Western arms control experts are asking whether old taboos on the use of nuclear weapons are still valid in an age of ascendant illiberalism, underscored by Russia’s unprovoked invasion of Ukraine. During the Cold War, it was generally assumed that reason would prevail, thus preventing either the Soviet Union or the United States from going nuclear. But many specialists and scholars these days believe the only certainty concerning the potential future use of weapons of mass destruction is uncertainty.
“Nuclear weapons are back … once again central to international politics, along with renewed Great Power competition,” said Cynthia Roberts, a professor at Hunter College in New York and a leading expert on international security. She added that Russian aggression in Ukraine has brought the “prospect of nuclear war back into the realm of possibility.”
Roberts moderated a recent panel discussion, organized by Columbia University’s Saltzman Institute for War and Peace Studies, that surveyed the shifting WMD landscape. She cited the Biden administration’s recent nuclear posture review, which cautioned that the United States is entering an “unprecedented era” when it faces two “potential [nuclear] adversaries” – Russia and China – as opposed to the Cold War, during which Washington just had to contend with the Soviet Union.
China’s rise is just one factor altering the nuclear-weapons-use calculus. Some panelists also pointed to 21st century technological innovations – especially the advent of social media and rapid advances in artificial intelligence – as potential enablers of illiberalism. The ebb of rationality, they add, heightens the risk of a nuclear button being pressed, or some other weapon of mass destruction being used.
“The liars are taking over the world,” said one panelist, Stephen Van Evera, a political scientist at the Massachusetts Institute of Technology. “The Enlightenment is in danger because of the new media and the fact that we no longer have vetted information that controls how the public sees things.”'
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Russian leader Vladimir Putin’s nuclear saber-rattling, combined with Russia’s withdrawal in early 2023 from the New START Treaty, has raised fears that Russia could resort to using tactical nuclear weapons in Ukraine. What Putin and his generals had expected to be a walkover has turned into a quagmire, exposing the Russian military as poorly led and ineffectual. While experts at the Saltzman Institute event considered the possibility to be slim at present, no one dismissed as impossible the idea of a nuclear device being detonated.
Scott Sagan, a Stanford political scientist, said he believes Putin is keeping his options open. “What we know about leaders in crises, what we know about leaders who sometimes try to gamble for resurrection, suggests when you’re losing, you might take very rash decisions,” he said.
Sagan added that the Soviet-era constraint of collective decision-making seems to have eroded in Putin’s Russia. “Dictators surround themselves with yes-men,” he noted. “If you don’t have a rational actor at the top, you need checks and balances down below.”
Charles Glaser, a professor at The George Washington University, said a variety of scenarios could result in the use a nuclear weapon in Ukraine. “We need to keep in mind that there could also be rational uses of nuclear weapons. They would be very dangerous, but very dangerous isn’t necessarily irrational,” Glaser said. For example, he continued, if Putin feels that Russia is on the verge of experiencing a major setback, such as the loss of Crimea, he might be tempted to employ tactical nuclear weapons as a bargaining chip to force a peace settlement that forestalls a disaster that might threaten his grip on power.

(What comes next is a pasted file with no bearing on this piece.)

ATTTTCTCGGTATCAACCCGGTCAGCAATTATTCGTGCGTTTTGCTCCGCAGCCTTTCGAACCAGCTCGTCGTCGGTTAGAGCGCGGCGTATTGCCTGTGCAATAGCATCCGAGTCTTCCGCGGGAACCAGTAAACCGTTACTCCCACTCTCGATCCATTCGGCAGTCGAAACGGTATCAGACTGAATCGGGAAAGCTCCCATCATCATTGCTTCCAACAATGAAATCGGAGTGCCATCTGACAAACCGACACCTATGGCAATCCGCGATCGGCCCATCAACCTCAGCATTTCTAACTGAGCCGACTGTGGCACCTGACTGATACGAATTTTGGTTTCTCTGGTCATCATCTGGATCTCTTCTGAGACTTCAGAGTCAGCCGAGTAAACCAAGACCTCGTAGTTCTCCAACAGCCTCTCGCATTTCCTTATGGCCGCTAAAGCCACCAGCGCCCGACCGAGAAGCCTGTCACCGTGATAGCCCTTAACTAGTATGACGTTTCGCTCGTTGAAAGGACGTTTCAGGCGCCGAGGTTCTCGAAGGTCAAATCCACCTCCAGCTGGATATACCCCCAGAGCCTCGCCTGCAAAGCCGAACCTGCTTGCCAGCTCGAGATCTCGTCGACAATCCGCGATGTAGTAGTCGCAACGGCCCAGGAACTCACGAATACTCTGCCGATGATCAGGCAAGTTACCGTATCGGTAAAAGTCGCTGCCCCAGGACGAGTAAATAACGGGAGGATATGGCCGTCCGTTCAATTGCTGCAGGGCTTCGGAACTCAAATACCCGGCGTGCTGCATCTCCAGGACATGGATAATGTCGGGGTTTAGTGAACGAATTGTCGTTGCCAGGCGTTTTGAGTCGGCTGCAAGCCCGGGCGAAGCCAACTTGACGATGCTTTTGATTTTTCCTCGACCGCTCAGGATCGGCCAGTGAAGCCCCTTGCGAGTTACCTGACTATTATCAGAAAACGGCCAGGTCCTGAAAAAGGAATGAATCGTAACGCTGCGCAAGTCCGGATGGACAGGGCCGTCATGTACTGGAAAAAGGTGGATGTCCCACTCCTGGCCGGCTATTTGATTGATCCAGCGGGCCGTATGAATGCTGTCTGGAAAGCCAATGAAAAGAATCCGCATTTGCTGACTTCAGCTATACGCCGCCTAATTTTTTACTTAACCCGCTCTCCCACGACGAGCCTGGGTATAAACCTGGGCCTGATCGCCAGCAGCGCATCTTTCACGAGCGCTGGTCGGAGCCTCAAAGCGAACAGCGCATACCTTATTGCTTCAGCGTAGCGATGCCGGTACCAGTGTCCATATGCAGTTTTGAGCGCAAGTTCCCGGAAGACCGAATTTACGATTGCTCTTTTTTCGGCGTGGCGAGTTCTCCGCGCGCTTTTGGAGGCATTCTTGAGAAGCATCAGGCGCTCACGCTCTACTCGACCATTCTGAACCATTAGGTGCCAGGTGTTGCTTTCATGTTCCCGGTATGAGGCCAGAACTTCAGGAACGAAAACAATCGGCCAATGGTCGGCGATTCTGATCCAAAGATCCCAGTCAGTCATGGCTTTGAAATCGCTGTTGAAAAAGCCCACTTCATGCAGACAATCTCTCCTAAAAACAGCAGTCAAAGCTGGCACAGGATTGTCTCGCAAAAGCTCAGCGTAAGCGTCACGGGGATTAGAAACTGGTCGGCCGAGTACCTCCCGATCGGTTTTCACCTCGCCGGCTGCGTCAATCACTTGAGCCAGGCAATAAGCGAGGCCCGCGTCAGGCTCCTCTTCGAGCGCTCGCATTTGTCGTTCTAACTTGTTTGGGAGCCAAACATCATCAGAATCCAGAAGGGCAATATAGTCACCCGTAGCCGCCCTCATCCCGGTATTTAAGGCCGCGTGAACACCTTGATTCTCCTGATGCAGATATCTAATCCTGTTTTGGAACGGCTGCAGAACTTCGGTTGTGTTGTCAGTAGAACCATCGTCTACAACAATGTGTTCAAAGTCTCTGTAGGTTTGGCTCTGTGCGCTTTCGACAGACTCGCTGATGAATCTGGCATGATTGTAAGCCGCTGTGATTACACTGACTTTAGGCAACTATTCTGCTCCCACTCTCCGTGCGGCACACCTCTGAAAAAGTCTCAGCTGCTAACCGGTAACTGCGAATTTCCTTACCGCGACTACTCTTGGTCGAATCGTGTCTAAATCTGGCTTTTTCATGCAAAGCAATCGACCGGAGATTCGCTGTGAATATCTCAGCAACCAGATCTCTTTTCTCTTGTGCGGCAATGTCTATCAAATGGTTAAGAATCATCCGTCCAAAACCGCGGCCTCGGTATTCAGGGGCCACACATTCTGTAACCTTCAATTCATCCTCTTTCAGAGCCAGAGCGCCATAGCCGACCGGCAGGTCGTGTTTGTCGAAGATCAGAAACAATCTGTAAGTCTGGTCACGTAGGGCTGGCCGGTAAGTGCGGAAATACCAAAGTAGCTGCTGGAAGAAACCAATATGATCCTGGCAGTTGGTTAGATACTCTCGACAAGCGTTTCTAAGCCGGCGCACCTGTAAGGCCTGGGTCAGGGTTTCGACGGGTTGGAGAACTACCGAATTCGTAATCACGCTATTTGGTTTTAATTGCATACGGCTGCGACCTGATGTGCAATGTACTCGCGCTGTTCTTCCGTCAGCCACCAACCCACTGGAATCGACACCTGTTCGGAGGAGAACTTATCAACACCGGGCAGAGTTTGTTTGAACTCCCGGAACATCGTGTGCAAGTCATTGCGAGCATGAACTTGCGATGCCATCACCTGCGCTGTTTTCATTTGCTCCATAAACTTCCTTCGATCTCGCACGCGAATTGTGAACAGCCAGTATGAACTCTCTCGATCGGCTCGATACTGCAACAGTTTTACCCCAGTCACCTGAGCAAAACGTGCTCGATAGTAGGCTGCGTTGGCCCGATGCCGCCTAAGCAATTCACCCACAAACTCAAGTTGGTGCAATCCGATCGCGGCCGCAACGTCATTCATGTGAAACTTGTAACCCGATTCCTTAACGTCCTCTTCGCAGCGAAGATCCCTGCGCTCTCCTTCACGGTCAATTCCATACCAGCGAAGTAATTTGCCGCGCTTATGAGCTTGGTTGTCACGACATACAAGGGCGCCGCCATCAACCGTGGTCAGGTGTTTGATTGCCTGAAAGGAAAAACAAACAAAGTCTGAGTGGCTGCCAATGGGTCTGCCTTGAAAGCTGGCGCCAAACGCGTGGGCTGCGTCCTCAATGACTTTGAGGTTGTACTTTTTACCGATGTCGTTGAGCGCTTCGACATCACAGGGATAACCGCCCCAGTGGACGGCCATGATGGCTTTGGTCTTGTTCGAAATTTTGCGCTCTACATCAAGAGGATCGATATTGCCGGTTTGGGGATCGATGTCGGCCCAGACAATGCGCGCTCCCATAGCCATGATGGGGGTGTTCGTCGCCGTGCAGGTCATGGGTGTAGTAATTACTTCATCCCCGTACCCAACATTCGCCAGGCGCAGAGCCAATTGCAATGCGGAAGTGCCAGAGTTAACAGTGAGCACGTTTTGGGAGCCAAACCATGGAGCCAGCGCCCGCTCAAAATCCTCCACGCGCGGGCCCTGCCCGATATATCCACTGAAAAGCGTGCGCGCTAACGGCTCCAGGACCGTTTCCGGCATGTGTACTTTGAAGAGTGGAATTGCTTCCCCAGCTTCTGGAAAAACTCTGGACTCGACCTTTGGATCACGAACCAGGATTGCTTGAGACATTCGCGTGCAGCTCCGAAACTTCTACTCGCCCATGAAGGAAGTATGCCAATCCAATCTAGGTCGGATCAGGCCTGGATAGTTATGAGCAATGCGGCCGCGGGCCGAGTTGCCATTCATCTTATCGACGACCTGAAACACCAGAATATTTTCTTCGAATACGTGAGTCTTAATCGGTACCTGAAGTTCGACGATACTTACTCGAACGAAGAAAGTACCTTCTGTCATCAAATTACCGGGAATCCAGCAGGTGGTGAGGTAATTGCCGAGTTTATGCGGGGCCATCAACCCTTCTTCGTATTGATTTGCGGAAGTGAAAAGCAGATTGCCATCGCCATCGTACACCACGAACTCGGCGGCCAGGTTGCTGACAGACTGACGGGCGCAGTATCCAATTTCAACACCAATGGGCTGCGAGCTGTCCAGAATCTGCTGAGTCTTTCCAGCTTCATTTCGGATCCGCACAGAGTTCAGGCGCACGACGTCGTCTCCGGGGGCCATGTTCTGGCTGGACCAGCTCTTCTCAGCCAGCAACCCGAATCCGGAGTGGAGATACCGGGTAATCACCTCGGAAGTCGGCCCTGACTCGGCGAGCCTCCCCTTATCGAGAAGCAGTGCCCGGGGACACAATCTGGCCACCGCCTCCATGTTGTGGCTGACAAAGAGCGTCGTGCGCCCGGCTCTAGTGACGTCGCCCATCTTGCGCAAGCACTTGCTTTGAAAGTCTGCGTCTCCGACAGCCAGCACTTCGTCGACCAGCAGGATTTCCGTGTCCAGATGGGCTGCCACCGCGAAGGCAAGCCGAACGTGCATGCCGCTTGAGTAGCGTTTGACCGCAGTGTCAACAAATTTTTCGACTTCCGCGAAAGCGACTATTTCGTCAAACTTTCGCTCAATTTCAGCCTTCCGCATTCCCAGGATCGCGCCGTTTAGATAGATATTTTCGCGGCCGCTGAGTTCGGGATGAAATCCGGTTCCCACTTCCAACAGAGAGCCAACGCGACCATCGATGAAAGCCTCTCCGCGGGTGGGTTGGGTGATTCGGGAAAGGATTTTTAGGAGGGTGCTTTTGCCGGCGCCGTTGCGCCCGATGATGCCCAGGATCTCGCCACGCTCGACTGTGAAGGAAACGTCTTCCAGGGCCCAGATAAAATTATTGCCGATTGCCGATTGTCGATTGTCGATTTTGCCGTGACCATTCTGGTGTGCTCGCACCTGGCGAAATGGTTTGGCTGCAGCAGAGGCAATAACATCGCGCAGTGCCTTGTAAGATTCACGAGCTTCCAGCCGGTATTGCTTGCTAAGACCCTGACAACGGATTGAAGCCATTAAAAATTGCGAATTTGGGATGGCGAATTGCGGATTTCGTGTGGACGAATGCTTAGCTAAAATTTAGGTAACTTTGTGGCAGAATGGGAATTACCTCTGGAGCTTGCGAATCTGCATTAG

Van Evera voiced fear about the potential for nuclear escalation in Ukraine, saying the “balance of resolve” there is tilting against the United States. “This is the first time the U.S. has gotten itself into a conflict … with another nuclear power that … believes it cares more about the stakes at issue than the U.S. does,” he said. “One of the sort of rules of nuclear statecraft, in my view, is don’t get into a face-to-face confrontation on issues where the other side cares as much as you do, or cares more.” Such a showdown will be decided by the balance of resolve.
The panelists wrestled with the vexing question of what the United States should do if Russia uses a nuclear weapon. The expert consensus appeared to lean toward massive U.S. conventional retaliation because such a response would minimize the risk of escalation.
Glaser noted that although Russia has experienced lots of battlefield reverses, “Putin hasn’t lost badly yet,” and thus hasn’t really faced a situation in which he would be tempted to order a nuclear strike. “If he uses nuclear weapons, we don’t quite know what happens next,” he added. “His limited use could lead to a really bigger nuclear war.”
Any forceful U.S. response to the potential Russian use of a nuclear weapon in Ukraine would certainly entail risks, but inaction could be even riskier, one panelist asserted. “We don’t have the luxury or doing nothing in the face of aggression,” said Etel Solingen, a political scientist at the University of California, Irvine. “Doing nothing is sometimes equivalent to raising the risk of catastrophe. This is the lesson of 2014.”
Solingen was referring to the tepid U.S. and European Union response to Russia’s armed takeover of the Crimean Peninsula in 2014, as well as Kremlin-backed separatists in Ukraine’s eastern Donbas Region who invaded shortly after Crimea’s occupation. “It was Putin’s perception of [Western] inaction [in 2014] … that could have well led to [Russia’s attack on Ukraine in] 2022,” Solingen said.
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